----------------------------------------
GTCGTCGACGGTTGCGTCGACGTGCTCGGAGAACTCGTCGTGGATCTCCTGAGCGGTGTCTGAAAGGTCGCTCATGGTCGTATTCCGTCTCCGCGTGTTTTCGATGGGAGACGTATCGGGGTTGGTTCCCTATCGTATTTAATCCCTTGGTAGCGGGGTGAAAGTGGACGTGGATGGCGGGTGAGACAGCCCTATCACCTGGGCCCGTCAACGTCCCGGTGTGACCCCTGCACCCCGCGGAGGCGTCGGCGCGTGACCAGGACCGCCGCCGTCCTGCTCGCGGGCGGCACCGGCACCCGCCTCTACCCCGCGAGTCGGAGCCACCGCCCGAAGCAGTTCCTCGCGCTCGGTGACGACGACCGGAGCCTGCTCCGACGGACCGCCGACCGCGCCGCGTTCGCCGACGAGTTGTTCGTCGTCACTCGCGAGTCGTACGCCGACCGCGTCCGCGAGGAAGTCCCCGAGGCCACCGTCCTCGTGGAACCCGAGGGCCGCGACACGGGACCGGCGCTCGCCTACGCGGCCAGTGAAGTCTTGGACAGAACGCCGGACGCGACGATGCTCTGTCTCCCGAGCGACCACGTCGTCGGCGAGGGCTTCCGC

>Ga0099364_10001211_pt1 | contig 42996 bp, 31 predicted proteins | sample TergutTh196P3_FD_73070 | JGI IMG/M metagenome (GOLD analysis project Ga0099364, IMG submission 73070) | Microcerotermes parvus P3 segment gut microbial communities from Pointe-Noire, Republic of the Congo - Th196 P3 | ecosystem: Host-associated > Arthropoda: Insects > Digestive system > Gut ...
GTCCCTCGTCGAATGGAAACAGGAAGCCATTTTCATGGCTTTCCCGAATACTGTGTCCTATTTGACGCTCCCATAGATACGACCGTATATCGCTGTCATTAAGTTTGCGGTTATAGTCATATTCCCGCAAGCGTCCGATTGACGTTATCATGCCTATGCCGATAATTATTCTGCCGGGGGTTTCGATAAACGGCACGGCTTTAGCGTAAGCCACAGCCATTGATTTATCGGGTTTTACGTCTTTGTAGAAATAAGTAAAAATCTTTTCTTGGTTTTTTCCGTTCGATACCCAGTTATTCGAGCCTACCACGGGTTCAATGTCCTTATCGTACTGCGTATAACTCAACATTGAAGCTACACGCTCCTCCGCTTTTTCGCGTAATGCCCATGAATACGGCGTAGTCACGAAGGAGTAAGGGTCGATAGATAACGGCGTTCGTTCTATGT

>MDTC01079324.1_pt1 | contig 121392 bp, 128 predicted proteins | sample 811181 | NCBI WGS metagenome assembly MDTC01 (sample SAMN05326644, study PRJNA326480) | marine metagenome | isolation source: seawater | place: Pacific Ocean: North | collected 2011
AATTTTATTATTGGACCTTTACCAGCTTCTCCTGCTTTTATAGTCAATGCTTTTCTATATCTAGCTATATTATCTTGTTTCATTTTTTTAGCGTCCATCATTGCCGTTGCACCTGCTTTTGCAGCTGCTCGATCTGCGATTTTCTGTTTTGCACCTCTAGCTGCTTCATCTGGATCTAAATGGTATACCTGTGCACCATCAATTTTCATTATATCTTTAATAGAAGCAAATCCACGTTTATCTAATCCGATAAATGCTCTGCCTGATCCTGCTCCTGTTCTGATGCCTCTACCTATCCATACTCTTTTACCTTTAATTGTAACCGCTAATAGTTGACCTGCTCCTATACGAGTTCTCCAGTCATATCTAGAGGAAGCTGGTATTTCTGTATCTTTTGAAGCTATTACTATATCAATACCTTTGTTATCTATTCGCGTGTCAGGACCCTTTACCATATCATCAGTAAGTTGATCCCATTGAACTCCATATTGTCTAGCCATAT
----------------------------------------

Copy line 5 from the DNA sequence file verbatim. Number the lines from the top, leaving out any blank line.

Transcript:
AATTTTATTATTGGACCTTTACCAGCTTCTCCTGCTTTTATAGTCAATGCTTTTCTATATCTAGCTATATTATCTTGTTTCATTTTTTTAGCGTCCATCATTGCCGTTGCACCTGCTTTTGCAGCTGCTCGATCTGCGATTTTCTGTTTTGCACCTCTAGCTGCTTCATCTGGATCTAAATGGTATACCTGTGCACCATCAATTTTCATTATATCTTTAATAGAAGCAAATCCACGTTTATCTAATCCGATAAATGCTCTGCCTGATCCTGCTCCTGTTCTGATGCCTCTACCTATCCATACTCTTTTACCTTTAATTGTAACCGCTAATAGTTGACCTGCTCCTATACGAGTTCTCCAGTCATATCTAGAGGAAGCTGGTATTTCTGTATCTTTTGAAGCTATTACTATATCAATACCTTTGTTATCTATTCGCGTGTCAGGACCCTTTACCATATCATCAGTAAGTTGATCCCATTGAACTCCATATTGTCTAGCCATAT